When we place China’s recent rise in the context of discussing imperialism and anti-imperialism, definitive conclusions do not exist, because we are still in the midst of the process we seek to comprehend and assess. Yet multiple phenomena can be observed, and multiple implications can be generated. The difficulty to make a convincing conclusion is the fact that multifaceted phenomena and multidimensional interpretations are intertwined, which makes it impossible to answer questions, such as “is China a rising imperialist power?” “is China’s economic relations with the Global South north-south or south-south?” “is China’s Belt and Road initiative an imperialist project?” “does China’s global financial role lead to Chinese credit imperialism?” and so on.

When decomposing the Chinese economy, it is not difficult to find that the country is simultaneously occupying multiple positions in all three stratifications of the capitalist world economy – core, semi-periphery, and periphery – by taking into consideration global supply chains (GSCs) and global value chains (GVCs). China’s multiple positions are enabling the country to challenge and compete with core countries in high-tech sectors and financial institutions and with semi-periphery and periphery countries in manufacturing and commodity industries.

In a word, China’s capital and trade expansion in developing countries of the Global South represents two sides of the same coin, with one side showing great opportunities in terms of political and economic room of maneuver and upward mobility and another side exhibiting serious challenges in terms of the risk of being outcompeted.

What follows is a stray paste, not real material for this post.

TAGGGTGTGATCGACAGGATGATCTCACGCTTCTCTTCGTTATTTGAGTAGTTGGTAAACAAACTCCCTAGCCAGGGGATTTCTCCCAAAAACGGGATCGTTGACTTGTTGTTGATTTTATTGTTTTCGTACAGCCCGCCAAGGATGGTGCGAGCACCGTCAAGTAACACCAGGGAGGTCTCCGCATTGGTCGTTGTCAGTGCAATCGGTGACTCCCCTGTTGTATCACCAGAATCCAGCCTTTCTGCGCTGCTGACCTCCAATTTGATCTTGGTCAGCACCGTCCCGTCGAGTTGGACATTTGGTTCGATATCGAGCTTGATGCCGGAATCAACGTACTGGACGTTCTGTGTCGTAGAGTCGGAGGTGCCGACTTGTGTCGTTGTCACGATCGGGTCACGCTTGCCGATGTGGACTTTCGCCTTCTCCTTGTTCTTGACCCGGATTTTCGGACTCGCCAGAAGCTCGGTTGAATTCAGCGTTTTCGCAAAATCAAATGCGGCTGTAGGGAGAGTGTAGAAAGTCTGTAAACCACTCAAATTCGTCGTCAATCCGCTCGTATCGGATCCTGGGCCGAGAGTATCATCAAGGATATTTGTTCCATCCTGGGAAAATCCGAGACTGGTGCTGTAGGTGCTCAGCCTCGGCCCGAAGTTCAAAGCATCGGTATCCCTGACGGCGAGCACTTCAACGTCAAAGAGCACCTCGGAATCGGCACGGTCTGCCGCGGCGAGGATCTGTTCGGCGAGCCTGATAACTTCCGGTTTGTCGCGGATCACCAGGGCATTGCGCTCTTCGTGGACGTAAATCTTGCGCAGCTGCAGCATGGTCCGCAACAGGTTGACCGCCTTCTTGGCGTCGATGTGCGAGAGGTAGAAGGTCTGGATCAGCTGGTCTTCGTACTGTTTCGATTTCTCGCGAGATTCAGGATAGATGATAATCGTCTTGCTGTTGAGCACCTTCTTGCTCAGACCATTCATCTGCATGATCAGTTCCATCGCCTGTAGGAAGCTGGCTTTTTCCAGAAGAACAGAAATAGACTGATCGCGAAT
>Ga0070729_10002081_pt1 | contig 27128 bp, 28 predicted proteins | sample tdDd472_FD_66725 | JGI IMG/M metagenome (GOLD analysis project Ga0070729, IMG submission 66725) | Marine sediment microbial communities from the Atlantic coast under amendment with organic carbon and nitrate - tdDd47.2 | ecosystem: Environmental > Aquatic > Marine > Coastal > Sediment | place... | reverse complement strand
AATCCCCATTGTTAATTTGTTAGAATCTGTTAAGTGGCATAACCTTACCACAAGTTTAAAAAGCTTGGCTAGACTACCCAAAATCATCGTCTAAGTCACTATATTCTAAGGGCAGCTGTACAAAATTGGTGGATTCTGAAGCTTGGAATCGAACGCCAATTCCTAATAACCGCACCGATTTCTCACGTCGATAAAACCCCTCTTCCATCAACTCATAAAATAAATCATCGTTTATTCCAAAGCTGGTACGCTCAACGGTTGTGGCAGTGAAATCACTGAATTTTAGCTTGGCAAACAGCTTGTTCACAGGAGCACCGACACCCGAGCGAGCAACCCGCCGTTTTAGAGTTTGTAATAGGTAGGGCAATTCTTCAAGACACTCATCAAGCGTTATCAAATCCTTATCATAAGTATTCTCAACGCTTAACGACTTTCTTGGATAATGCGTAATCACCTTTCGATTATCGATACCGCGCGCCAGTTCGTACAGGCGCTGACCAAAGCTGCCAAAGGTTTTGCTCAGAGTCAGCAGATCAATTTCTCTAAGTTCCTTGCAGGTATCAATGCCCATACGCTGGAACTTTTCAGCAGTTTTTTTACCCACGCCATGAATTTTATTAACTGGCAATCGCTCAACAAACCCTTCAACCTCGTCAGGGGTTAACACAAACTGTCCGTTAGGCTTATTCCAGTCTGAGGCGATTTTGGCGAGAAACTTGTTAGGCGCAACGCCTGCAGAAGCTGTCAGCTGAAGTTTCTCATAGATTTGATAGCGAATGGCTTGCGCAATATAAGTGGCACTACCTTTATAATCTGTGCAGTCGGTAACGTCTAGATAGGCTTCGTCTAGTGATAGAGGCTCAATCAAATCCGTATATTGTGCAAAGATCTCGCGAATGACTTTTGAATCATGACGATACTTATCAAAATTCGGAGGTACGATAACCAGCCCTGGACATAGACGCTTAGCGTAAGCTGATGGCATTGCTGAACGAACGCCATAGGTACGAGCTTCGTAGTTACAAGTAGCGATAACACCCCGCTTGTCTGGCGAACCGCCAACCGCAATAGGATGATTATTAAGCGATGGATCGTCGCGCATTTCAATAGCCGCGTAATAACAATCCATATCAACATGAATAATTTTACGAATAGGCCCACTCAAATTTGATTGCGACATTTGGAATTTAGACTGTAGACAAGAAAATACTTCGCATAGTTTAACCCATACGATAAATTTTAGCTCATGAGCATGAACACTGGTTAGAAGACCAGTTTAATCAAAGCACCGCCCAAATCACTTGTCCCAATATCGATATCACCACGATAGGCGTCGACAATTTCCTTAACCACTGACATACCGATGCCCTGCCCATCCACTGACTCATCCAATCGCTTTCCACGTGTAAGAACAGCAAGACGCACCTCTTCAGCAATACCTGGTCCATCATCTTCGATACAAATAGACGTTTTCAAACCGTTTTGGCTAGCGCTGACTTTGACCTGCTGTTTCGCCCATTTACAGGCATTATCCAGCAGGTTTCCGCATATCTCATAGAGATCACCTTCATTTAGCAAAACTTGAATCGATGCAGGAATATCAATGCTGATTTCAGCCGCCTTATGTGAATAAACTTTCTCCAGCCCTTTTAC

1. Asongu, S., Nwachukwu, J., Aminkeng, G. A. A. (2018). Lessons from a survey of China’s economic diplomacy. Journal of World Trade. Forthcoming. Available at
  2. Bernal-Meza, R. (2012). China-MERCOSUR and Chile relations. In L. Xing & S. F. Christensen (Eds.), The rise of China. The impact on semi-periphery and periphery countries. Aalborg: Aalborg University Press.Google Scholar
  3. Borg, A. (2016). Why Africa needs to become more like China. World Economic Forum, June 9, 2015.
  4. Brautigam, D. (2010). The Dragon’s gift: The real story of China in Africa. London: Oxford University Press.Google Scholar
  5. Bremmer, I. (2017). How China’s economy is poised to win the future. November 2. Available at
  6. Chandra, B. (1981). Karl Marx, his theories of Asian societies, and colonial rule. Review (Fernand Braudel Center), 5(1), 31–47.Google Scholar
  7. Chellaney, B. (2017a, May 25). Xi’s ‘Chinese dream’ being threatened by imperial overreach. Asia Times. Available at
  8. Chellaney, B. (2017b, December 21). China’s creditor imperialism. Japan Times.
  9. Cohen, B. J. (1973). The question of imperialism: The political economy of dominance and dependence. New York: Basic Books.CrossRefGoogle Scholar
  10. Contipelli, E., & Picciau, S. (2015). China’s global order: A new paradigm in South to South relations. CIRR, XXI(73), 89–108.Google Scholar
  11. Daly, R., & Rojansky, M. (2018, March 12). China’s global dreams give its neighbors nightmares. Foreign Policy. Available at
  12. Ding, Mingnan et al. (1973). Diguozhuyi qinHua shi (The history of imperialist invasion to China), 2 vols. 2nd edn. Beijing: Renmin Chubanshe.Google Scholar
  13. Dos Santos, T. (1970). The structure of dependence. The American Economic Review, 60(2), 231–236.Google Scholar
  14. Duggan, N. (2015). BRICS and the evolution of a new agenda within global governance. In M. Rewizorski (Ed.), The European Union and the BRICS. Cham: Springer.Google Scholar
  15. Dussel Peters, E. (2016). La nueva relación comercial de América Latina y el Caribe con China. ¿Integración o desintegración regional? México: Red Académica de América Latina y el Caribe sobre China, Universidad Nacional Autónoma de México, Unión de Universidades de América Latina y Caribe y Centro de Estudios China-México.Google Scholar